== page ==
15 affordable artist apartments available at Brookland Artspace Lofts

Photo courtesy of artspace

From a press release:

Artspace Projects with Dance Place, Cultural Development Corporation, and DC Department of Housing and Community Development

15 affordable live/work apartments designated for artists, arts administrators, and educators. Available units include studios and one-bedrooms. All units are oversized, with large windows, extra-wide hallways, and garage parking. The building houses a dance studio and has a green roof.

15 units are ready for immediate occupancy.

Brookland Artspace Lofts, 3305 Eighth Street NE, 2 blocks from Brookland-CUA
metro stop on the Red Line

Brookland Artspace Lofts provides affordable rental housing specifically for artists and their families. Located in the Brookland/Edgewood neighborhood, this space enables 39 creative households to secure housing at below-market rates. Affordable live/work housing anchors creative professionals in the city, and unit proximity is intended to inspire collaboration and resource-sharing among artists.

All apartments will be leased to eligible households on a first come, first served basis. Prospective tenants may access www.artspacewashdc.org for additional information. Prospective tenants should contact Stuart Payne, property manager, at 703.200.8325 to arrange to submit an application.

Rents are listed as:

Efficiency – $970
1 bed – $1,011
2 bed – $1,205

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31 Comment

  • How does one prove they are an artist to get such a great deal on rent? I have made art from time to time. To quote Lisa Turtle “What is art? Are we art? Is art art?”

    • I shall half answer my own question. Here is the definition from the website. However, this does not necessarily answer how one is deemed to be an artist. What if my art sucks, but I submit a portfolio none the less to live there? Do they subjectively decide what good art is for housing decisions?

      From the site:

      A person who works in, or is skilled in any of the fine arts,including but not limited to, painting, drawing, sculpture, book arts, printmaking, and mixed-media.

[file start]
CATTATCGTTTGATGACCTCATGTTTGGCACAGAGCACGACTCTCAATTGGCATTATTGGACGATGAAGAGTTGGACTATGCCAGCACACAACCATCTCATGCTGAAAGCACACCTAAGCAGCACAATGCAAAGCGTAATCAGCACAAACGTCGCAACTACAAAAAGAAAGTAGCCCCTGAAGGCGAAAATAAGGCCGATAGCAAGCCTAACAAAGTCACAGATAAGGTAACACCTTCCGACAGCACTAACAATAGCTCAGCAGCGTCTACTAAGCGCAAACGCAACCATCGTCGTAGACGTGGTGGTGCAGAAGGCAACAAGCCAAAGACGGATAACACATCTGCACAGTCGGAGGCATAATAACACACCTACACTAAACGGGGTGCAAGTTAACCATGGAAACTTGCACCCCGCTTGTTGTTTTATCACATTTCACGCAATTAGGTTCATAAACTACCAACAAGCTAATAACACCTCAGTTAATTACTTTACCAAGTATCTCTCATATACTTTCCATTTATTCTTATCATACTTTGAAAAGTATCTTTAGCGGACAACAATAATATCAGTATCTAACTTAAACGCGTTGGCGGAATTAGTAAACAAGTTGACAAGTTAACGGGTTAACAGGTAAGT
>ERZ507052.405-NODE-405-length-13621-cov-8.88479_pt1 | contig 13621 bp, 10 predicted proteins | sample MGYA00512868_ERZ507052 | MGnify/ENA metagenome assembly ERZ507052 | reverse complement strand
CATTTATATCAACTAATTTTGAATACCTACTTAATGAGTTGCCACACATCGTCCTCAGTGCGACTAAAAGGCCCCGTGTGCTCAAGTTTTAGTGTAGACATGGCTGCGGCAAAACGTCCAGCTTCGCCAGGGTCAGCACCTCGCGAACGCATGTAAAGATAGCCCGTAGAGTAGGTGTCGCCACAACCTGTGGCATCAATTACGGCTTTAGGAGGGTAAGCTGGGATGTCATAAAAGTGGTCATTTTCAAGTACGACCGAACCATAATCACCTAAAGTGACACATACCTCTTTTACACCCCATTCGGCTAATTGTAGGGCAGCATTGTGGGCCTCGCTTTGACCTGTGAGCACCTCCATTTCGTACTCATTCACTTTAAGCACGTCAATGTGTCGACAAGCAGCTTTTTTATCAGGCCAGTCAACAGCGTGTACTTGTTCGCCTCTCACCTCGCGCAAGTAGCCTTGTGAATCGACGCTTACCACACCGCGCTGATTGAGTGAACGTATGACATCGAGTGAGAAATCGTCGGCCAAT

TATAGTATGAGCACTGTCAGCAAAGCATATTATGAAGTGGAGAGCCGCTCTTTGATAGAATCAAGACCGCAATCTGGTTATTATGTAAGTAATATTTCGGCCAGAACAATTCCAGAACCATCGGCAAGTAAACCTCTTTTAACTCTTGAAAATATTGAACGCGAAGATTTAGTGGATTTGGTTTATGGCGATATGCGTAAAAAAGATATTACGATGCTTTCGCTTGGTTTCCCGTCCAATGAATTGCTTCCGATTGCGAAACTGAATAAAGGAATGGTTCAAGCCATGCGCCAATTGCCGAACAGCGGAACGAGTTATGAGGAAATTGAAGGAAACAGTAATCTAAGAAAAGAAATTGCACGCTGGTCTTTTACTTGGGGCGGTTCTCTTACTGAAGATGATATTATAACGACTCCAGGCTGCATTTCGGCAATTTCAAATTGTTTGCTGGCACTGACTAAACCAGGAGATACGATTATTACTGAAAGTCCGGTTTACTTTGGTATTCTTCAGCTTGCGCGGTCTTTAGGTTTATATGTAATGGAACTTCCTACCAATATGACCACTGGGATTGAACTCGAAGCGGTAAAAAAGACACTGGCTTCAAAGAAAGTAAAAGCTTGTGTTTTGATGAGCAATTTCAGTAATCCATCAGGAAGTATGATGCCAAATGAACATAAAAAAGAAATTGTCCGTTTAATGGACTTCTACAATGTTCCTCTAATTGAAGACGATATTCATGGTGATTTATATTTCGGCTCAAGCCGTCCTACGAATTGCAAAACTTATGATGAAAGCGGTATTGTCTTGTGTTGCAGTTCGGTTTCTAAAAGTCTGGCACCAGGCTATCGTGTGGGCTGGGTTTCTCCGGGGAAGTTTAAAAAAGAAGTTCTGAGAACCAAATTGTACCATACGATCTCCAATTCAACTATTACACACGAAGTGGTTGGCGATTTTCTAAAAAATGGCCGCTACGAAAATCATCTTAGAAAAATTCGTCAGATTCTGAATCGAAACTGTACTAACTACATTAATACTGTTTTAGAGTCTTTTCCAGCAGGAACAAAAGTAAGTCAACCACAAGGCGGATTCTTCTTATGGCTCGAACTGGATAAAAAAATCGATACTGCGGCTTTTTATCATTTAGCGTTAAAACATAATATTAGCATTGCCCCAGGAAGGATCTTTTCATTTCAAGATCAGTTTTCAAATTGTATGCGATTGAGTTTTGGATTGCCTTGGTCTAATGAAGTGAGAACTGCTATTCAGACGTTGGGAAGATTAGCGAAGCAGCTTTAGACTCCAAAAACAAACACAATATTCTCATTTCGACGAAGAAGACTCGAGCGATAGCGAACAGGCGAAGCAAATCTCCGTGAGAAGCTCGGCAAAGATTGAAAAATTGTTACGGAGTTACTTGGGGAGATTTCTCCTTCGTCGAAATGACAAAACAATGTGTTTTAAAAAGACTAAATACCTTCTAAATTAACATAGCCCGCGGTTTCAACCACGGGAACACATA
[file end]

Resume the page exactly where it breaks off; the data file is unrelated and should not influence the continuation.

A person who creates imaginative works of aesthetic value, including but not limited to literature, poetry, photography, music composition, choreography, architecture, film and video.

      A person who creates functional art, including but not limited to metal, textiles, paper, wood, ceramic, glass or plastic objects.

      A performer or theatrical artist, including but not limited to, singers, dancers, musicians, actors, performance artists, costume, lighting, sound, and set designers.

      In all art disciplines, a designer, technician, craftsperson, teacher or administrator who is dedicated to using their expertise within the community to support, promote, present, and/or teach and propagate their art form through events, activities, performances and classes.

  • I’m wondering what will happen when the next Piss Christ artist moves in here. How’s CUA going to deal with art they don’t like literally across the street?

  • why? is cua notoriously outspoken about art that isn’t shown on their campus? or wait, were you just showing off your intro to modern art history skillz? lol.

  • Is it legal to discriminate based on profession for rentals?

  • Why are we building heavily subsidized houses to encourage people to move out of their parent’s guest room when we could be building heavily subsidized houses to put a roof over homeless veterans? Just wondering…

    I find subsidized artist housing to be kind of dumb.

    • thank you for your valuable input.

    • Because of the economics that A) for all their hard work, artists are seldom able to make enough to afford market rates. B) Arts stimulate economic activity and contribute to enlivening a neighborhood. C) Arts and arts activities are attractive and increase surrounding property values. And many other reasons.

      • And, one can be an artist and a veteran.

        • If one were an artist AND a veteran, they’d qualify for the veteran’s housing and not need “artist housing.”

          Sorry – I went to art school and I’m another that thinks this is bull.

      • I’m all for providing housing for those that dont have it and maybe even for those who need affordable options near their place of employment, but artists? You’ve got to be kidding me. Is there any reason why artists need to live in Brookland instead of Charles County? If they’re employed in theater or music inside DC, why dont they qualify for the myriad other affordable options that exist and are being built?